Class of 1954
It really does seem like a cliché, but Arnold Labaton actually started his career in a television network mailroom and worked his way to the top, becoming an award-winning producer and executive with more than 50 years’ experience in TV production and management. Since 1999, he has been the executive producer of the PBS newsmagazine series “Religion & Ethics News Weekly.” During that time, the series has garnered more than 150 awards. It was first aired in 1997 and examines the role of religion and the ethical dimensions behind the day’s top news stories.
Labaton, who was born in 1933 and raised in Brooklyn, majored in philosophy at the College, also played an instrumental role in the acclaimed 1988 documentary “Arguing the World.” It focused on a quartet of City College students in the 1930s (Nathan Glazer, Daniel Bell, Irving Kristol and Irving Howe) who were considered four of the most brilliant and influential minds of their time. He served as executive producer through the filming and editing of the project, which lasted over two years.
Labaton was one of the founding executives of PBS, serving as its first director of operations between 1970 and 1974 when he negotiated and designed the PBS network and established its operating rules and procedures. He has also been the executive producer of other PBS programs, including “Media Matters,” a series of primetime specials about the news media hosted by Alex Jones; other feature-length documentaries, including 1984’s nine-hour miniseries “Heritage: Civilization and the Jews,” narrated and hosted by Abba Eban, the former Israeli diplomat and politician; and “A Life Apart,” a look inside the Hasidic Jewish community in America, first broadcast in 1997.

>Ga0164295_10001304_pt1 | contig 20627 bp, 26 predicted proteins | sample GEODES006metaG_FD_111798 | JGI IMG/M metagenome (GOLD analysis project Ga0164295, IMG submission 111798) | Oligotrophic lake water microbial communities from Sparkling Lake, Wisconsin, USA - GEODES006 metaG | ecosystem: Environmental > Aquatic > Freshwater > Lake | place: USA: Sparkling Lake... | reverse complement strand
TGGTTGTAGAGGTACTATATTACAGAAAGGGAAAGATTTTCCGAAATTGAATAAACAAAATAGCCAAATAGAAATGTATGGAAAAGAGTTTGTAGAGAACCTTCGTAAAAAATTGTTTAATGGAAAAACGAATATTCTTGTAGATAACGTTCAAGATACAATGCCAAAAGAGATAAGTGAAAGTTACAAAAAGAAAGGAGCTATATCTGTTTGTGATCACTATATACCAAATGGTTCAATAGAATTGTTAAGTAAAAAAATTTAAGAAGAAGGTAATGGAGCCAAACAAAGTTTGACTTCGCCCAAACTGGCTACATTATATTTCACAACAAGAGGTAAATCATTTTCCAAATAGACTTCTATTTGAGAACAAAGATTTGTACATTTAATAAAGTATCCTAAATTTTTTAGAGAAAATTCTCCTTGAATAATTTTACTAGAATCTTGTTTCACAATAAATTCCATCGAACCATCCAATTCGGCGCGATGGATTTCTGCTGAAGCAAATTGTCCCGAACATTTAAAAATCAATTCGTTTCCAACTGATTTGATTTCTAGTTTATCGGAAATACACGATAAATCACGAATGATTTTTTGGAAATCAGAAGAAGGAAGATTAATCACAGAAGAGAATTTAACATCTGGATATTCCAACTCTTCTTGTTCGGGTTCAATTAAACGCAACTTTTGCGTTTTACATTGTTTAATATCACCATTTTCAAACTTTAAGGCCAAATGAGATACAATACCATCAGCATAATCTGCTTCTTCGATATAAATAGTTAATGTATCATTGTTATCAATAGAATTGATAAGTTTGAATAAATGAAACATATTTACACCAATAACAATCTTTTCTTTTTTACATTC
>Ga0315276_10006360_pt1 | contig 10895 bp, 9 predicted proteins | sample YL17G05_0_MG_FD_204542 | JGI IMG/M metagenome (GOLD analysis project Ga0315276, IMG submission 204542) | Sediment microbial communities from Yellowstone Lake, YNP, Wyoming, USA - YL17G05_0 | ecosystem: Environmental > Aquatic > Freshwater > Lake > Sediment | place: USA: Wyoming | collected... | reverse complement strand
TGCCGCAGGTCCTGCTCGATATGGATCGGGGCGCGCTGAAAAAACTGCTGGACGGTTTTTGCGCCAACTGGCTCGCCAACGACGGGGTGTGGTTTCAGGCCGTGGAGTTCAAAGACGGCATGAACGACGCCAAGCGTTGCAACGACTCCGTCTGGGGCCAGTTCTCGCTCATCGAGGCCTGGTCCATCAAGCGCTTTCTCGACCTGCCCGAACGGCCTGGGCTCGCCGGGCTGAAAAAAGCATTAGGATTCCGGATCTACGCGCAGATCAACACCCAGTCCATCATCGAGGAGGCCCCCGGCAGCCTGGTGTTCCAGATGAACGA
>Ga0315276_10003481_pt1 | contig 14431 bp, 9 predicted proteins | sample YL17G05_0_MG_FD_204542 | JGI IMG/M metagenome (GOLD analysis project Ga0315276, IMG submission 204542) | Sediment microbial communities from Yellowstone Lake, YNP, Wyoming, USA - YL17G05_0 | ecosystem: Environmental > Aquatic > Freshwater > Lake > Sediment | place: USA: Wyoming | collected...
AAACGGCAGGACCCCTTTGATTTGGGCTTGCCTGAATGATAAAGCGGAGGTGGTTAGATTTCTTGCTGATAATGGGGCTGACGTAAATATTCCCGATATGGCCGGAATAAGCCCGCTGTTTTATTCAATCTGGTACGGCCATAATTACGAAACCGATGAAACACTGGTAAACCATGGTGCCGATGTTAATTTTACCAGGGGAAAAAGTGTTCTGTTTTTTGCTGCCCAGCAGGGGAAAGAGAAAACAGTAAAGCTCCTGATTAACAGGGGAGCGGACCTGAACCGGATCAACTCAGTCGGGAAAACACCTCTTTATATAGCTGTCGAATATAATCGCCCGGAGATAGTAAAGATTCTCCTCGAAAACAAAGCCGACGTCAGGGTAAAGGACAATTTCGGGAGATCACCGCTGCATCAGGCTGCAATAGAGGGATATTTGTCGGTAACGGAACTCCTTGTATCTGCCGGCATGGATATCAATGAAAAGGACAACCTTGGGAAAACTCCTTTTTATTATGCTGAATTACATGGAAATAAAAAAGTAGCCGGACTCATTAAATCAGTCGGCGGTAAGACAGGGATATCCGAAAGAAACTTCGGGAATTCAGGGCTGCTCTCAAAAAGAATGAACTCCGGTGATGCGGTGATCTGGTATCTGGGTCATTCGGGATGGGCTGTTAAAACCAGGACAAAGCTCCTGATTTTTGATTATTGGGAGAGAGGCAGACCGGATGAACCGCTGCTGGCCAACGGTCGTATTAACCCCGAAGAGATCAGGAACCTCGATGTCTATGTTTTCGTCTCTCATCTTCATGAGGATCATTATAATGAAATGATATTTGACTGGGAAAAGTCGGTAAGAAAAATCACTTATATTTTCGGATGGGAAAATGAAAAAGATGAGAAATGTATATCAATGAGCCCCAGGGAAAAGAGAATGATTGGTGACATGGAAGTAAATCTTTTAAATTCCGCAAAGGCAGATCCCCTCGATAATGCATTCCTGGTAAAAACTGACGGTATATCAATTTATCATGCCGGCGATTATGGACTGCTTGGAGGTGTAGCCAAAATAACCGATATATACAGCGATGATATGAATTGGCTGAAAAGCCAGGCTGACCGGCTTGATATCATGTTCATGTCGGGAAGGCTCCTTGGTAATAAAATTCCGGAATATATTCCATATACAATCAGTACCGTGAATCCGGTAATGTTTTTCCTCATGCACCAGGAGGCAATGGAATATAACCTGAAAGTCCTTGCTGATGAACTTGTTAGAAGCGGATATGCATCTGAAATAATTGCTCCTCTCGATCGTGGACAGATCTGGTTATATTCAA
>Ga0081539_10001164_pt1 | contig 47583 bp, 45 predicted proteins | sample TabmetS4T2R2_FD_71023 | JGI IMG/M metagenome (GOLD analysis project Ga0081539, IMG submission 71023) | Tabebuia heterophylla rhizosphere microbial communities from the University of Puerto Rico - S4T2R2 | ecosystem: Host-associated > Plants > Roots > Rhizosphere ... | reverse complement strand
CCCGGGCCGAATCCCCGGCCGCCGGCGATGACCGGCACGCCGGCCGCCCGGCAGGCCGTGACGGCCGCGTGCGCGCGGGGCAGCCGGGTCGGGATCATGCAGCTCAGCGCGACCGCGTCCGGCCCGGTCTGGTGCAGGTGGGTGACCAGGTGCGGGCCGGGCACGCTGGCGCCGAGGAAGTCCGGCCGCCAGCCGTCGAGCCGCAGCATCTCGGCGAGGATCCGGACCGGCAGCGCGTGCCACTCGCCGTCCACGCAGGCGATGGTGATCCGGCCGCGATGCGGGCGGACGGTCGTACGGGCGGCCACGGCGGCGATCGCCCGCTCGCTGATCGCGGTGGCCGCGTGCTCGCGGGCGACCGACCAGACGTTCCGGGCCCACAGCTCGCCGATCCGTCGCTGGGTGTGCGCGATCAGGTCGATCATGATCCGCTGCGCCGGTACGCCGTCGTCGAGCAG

Between 1978 and 1991, as vice president and deputy head and then as senior vice president and head of Thirteen/WNET’s Production Center, Labaton oversaw the production of such PBS favorites as “The MacNeil/Lehrer Newshour,” “Great Performances,” “Nature” and “American Masters.” He was also executive producer of PBS’s 1992 election coverage.
Prior to joining Thirteen/WNET, Labaton was the director of New York City’s Municipal Broadcasting System and the CEO of its WNYC public radio and television stations. His television career began in 1958, when he got a job in the mailroom at CBS. He worked in the news division and eventually became manager of production operations, overseeing such series as “Camera Three,” as well as specials ranging from Joseph Papp’s “Shakespeare in the Park” productions and the annual Tony Awards to “New Year’s Eve with Guy Lombardo.” In 1965, he became production supervisor for CBS News on regularly scheduled programs and a variety of specials, including coverage of elections, space missions and the war in Vietnam. He directed the remote production of CBS News’ coverage of Apollo 11, the first manned moon landing.
His many awards include two Peabodys, the Christopher, and the Emmy.